Sara Carner is the creative director for the brand which bears her name. In the first few years it was an exploration of her hometown of Barcelona. Starting two years ago Sra. Carner began to spread her wings into less geographical inspirations for the new releases. These have shown Sra. Carner has much more to say in fragrance than stories of her her birthplace. She has shown a more adventurous style which Volcano might be the apotheosis of. She collaborates with perfumer Jordi Fenrnandez on his second perfume for the brand; following last year’s Latin Lover. The perfume volcano has a bit of mineralic bite, but the eruption of hot materials are all resins.
Volcano opens with spicy Turkish rose out front like a sacrifice to the god in the crater. The rose is lapped in spicy flames of ginger and nutmeg. The whole floral accord goes up in flames as smoky nagarmotha and similarly styled frankincense from Somalia come together in the heart accord. These notes form a kind of hot stone effect. Sr. Fernandez then sets off a flow of benzoin, labdanum, and vetiver to mimic the oozing lava. Except this is a warm viscous resinous feeling unfurling on my skin in slowly radiating waves over the hot stone accord in the heart.
Volcano has 12-14 hour longevity and average sillage.
I’m not clever enough to have thought what I think a volcano inspired perfume should smell like. Having smelled Sra. Carner and Sr. Fernandez’s version I think an eruption of resinous ingredients is a great choice.
Disclosure: This review is based on a sample provided by Carner Barcelona.
Fair, or not, I have perfumers categorized in certain categories in my head. I use these imperfect classifications as foundations from which to observe their latest work. When it comes to Rodrigo Flores-Roux I think of him as one of the greatest floral perfumers working today. I can’t remember the review but it was a fragrance which was primarily incense. I made the comment within that piece that Sr. Flores-Roux rarely worked with the resinous end of the palette. He, rightfully, reminded me that there were plenty of examples from his portfolio. Even then the stubborn persistence of Sr. Flores-Roux as a floral specialist remained in my faulty reasoning. With Carner Barcelona Black Calamus Sr. Flores-Roux makes his most compelling argument to date on how poor that line of thinking is.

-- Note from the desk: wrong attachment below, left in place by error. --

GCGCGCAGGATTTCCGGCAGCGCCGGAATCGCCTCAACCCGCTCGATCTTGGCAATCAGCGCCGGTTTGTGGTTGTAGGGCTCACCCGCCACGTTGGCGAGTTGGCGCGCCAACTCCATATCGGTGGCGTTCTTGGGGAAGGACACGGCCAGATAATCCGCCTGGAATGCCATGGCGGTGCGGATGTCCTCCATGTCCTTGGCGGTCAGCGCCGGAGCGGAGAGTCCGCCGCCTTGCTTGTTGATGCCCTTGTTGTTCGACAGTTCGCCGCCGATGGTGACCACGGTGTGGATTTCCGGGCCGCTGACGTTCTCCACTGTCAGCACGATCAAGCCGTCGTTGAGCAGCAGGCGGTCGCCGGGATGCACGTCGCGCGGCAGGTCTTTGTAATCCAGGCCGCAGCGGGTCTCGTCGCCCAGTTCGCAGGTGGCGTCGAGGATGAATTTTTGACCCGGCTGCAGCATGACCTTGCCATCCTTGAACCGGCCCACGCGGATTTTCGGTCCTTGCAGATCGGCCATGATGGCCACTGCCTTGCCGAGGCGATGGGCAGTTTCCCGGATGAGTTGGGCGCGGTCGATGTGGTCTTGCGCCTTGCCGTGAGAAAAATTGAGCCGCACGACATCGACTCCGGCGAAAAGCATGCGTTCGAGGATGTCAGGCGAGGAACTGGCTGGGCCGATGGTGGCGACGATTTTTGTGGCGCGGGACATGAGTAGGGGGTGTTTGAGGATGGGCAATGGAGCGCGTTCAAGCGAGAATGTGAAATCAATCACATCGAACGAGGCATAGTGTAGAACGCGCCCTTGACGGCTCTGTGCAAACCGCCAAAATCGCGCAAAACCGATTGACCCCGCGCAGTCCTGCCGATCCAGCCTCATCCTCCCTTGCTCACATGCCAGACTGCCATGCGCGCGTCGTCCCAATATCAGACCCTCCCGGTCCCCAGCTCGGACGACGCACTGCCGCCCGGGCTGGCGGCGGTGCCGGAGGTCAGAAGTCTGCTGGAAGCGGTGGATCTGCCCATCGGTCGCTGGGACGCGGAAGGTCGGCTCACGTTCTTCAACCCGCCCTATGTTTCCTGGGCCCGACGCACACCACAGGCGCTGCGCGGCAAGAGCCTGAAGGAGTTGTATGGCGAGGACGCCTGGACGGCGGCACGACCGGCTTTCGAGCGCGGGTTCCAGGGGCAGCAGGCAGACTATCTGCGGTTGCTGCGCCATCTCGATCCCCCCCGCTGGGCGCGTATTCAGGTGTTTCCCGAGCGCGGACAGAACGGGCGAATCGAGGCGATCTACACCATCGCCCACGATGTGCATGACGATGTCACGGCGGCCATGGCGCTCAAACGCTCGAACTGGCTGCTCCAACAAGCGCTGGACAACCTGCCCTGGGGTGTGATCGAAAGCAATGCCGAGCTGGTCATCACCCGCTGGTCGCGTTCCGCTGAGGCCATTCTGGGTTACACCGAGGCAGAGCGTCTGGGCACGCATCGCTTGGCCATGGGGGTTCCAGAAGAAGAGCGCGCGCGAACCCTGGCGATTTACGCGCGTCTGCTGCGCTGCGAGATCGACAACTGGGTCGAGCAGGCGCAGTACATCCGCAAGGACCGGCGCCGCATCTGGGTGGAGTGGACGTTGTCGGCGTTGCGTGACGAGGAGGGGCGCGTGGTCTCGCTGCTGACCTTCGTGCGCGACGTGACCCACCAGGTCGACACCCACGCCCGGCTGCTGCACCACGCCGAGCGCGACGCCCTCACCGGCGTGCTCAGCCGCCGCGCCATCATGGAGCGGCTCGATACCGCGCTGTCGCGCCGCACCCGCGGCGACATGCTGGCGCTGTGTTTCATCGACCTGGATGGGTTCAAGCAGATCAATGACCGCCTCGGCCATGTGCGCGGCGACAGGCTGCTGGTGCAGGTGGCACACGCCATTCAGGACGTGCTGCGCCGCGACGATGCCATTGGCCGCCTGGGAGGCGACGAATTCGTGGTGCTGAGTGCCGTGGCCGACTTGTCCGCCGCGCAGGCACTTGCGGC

Black Calamusis part of the three fragrances within the Black Collection, all composed by Sr. Flores-Roux. Creative director Sara Carner wanted the perfume to represent, “The bright sweetness of calamus…..sumptuously blending with exotic resins and balsams.” Using the cinnamon-like core of calamus as a platform for spice and resins seems like a natural fit. Sr. Flores-Roux proves that assumption to be correct.
Black Calamus opens with the title note present. Calamus has spiciness most often compared to cinnamon. I also see a bit of ginger lurking underneath. Coriander and pepper seem to elicit a little more of that ginger character. It provides a lively opening before the woods and resins come to the foreground. There is a fleeting floral intermezzo of osmanthus and rose before labdanum leads the resinous charge. A silvery high-grade frankincense joins in. Then Sr. Flores-Roux constructs an oud accord. Most of the time these accords are there to add in a tamer version of oud. Sr. Flores-Roux goes the other way by using cade oil to add some of those rough edges back to the oud accord. Some vanilla smooths out the latter stages but for the most part Black Calamus is frankincense and oud for many hours.
Black Calamus has 10-12 hour longevity and average sillage.
I am happy to be proven mistaken in my presumptions. With Black Calamus Sr. Flores-Roux makes his point to me that he is not just a specialist in florals; he is just a special perfumer who can do it all.
Disclosure: This review was based on a sample provided by Twisted Lily.
There are some perfume brands which take pride in the city where the creative director comes from. There are some perfumers who are almost inextricably bound to their heritage when composing perfume. The creative director at Carner Barcelona, Sara Carner, has taken perfume lovers on a tour of Barcelona over seven fragrances since 2010. Perfumer Rodrigo Flores-Roux is a proud Mexican from whom Mexico City makes it into many of his perfumes. Sra. Carner and Sr. Flores-Roux have teamed up for a three-fragrance collection called the Black Collection in which the melding of both creative inspirations takes place.
I will eventually review all three of these fragrances because they all are worth my spending the time with. When I first tried them, there was one which immediately grabbed me; Sandor 70’s. The name comes from a legendary bar in Barcelona which was the pace to be seen in the 1970’s. It was a place where patrons puffed cigars while sitting in leather chairs. What Sra. Carner and Sr. Flores-Roux designed was a modern chypre with a heart of tobacco and leather with one specific keynote from Mexico which knits them together.